Rob Hoelz Jul 27
Originally posted at hoelz.ro
Let's say that you have a server you SSH into very often. Let's also say that
sshd on that server is running on a non-standard port to avoid annoying scanners (we'll using 53718 in this example). To SSH into this server, you run the following:
$ ssh -p 53718 email@example.com
What a mouthful! There's got to be a way to avoid typing that much! A technique I've often seen people use is to create a shell alias for this:
$ alias example='ssh -p 53718 firstname.lastname@example.org' # in bash
So now all I'd have to do is run
example. Piece of cake, right?
But what if you're using
git remote add? Or Vim's netrw plugin? Suddenly your simple shell alias doesn't seem so cool!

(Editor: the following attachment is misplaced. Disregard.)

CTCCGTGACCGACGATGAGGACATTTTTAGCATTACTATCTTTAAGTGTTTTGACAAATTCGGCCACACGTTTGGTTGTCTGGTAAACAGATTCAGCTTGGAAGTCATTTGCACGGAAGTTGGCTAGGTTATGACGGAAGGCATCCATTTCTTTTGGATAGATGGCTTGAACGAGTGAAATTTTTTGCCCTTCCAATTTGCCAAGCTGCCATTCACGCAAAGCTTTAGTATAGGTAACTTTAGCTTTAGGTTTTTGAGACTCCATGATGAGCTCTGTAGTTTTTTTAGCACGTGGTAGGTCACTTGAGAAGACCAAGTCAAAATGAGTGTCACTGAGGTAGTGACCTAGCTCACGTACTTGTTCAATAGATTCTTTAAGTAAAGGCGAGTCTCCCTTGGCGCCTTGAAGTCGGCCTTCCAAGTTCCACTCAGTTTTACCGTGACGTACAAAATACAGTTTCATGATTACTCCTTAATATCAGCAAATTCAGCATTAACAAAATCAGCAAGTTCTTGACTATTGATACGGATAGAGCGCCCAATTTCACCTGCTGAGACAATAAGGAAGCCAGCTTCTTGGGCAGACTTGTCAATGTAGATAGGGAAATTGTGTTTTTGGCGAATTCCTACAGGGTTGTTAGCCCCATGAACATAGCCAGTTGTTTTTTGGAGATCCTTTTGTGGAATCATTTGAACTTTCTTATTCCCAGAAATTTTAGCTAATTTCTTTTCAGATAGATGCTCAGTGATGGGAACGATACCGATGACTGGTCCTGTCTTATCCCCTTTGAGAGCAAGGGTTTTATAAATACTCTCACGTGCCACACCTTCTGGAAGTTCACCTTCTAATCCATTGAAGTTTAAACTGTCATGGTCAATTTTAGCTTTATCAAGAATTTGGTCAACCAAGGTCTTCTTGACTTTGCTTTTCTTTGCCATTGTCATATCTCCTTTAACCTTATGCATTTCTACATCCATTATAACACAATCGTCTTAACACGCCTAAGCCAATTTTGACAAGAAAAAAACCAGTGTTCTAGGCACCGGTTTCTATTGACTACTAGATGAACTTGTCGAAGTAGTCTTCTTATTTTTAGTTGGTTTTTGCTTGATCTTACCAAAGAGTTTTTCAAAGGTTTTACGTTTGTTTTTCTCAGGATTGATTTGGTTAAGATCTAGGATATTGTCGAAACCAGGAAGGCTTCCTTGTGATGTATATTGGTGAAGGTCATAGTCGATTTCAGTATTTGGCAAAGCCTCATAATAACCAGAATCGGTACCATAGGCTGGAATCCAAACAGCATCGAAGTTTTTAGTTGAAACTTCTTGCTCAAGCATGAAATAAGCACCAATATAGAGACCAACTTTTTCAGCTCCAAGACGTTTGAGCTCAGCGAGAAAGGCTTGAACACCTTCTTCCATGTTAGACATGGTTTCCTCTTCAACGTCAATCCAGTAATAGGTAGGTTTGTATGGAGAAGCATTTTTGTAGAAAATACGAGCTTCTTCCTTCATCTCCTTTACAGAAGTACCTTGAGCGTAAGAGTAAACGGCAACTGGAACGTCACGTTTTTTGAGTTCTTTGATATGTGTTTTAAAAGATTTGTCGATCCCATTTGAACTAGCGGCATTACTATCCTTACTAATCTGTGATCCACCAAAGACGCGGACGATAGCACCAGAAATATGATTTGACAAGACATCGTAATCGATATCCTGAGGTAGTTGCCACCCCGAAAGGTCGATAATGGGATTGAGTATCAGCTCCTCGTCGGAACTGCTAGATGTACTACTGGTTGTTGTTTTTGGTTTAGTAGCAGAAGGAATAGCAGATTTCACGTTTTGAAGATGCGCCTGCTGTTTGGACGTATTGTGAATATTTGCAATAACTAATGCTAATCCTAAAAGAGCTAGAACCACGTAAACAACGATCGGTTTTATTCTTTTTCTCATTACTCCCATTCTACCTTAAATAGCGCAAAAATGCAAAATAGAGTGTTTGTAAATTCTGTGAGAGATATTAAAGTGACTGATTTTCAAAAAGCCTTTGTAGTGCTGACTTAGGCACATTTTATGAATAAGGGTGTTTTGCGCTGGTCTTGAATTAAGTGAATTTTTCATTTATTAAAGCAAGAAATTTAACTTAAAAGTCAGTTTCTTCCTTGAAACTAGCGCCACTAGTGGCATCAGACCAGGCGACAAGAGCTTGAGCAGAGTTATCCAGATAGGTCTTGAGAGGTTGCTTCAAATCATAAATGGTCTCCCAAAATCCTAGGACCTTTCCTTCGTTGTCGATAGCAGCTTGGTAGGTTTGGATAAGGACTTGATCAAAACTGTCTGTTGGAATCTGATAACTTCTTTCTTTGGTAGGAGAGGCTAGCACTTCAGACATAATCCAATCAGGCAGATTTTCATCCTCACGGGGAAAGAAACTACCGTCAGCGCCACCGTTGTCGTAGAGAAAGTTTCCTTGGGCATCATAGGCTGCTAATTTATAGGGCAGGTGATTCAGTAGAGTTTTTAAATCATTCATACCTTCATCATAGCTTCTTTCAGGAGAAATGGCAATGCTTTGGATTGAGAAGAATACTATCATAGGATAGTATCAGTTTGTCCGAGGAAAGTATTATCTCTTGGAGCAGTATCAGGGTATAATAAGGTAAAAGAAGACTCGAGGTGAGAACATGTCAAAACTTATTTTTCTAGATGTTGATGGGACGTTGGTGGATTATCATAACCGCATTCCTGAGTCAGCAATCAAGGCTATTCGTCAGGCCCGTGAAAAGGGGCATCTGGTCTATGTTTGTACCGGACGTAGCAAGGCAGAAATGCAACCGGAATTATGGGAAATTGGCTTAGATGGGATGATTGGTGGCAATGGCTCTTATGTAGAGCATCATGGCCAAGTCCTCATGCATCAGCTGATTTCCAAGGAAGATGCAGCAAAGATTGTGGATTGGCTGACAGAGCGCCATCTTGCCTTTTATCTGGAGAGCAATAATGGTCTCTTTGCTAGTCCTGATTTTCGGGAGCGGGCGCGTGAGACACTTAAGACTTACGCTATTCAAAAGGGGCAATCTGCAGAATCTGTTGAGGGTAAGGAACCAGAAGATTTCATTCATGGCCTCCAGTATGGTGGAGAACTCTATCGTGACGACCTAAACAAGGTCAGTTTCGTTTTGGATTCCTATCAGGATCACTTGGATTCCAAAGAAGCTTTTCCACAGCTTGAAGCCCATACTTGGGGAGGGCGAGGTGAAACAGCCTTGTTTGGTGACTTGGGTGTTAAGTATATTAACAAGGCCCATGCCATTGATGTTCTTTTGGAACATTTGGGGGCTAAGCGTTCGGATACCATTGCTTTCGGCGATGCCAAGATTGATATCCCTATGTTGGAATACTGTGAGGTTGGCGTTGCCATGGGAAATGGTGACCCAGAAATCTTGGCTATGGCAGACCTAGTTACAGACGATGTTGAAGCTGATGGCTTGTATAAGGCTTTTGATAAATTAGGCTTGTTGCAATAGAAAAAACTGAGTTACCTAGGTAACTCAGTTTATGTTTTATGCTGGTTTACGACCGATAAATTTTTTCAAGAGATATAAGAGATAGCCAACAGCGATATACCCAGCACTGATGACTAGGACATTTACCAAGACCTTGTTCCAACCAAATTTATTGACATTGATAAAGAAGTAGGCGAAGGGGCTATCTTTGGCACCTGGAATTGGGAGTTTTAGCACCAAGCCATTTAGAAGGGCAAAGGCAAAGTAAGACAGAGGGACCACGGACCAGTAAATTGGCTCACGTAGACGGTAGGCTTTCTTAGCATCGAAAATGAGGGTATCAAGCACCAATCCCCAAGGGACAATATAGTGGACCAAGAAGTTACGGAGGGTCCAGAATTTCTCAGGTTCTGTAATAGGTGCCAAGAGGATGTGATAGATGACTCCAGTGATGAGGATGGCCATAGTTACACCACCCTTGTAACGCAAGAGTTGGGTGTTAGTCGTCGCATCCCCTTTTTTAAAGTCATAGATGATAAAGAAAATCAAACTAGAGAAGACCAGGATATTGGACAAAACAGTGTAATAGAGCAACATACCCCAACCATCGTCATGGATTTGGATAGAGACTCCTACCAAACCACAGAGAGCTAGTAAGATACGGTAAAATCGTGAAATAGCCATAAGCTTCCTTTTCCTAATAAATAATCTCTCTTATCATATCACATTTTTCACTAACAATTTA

However, there is a solution to this! Enter your SSH config file.
Your SSH config file, located at
~/.ssh/config, can do a lot of cool things. To replicate our example above, we'd add this to our configuration:
Host example HostName example-server.com User rob Port 53718
Now all I need to do is
ssh example, and voilà! It works! It's four characters longer than the alias, but the shortcut is applied to the following commands as well:
scp example:that-important-file.txt . sftp example rsync -ar example:my-project/ . git remote add example ssh://example/~/my-project vim scp://example/that-important-file.txt
If you're interested in shortening the Git example even further, see my blog post about it.
Your SSH configuration file is very powerful; I recommend checking out
man ssh_config for more options to play with!
Does front-end development as a we know it still exist; or has the role evolved into something we no longer recognise? As with evolution in nature, the evolution of "front-end" has resulted in several distinct flavours --- and in my opinion --- an identity crisis.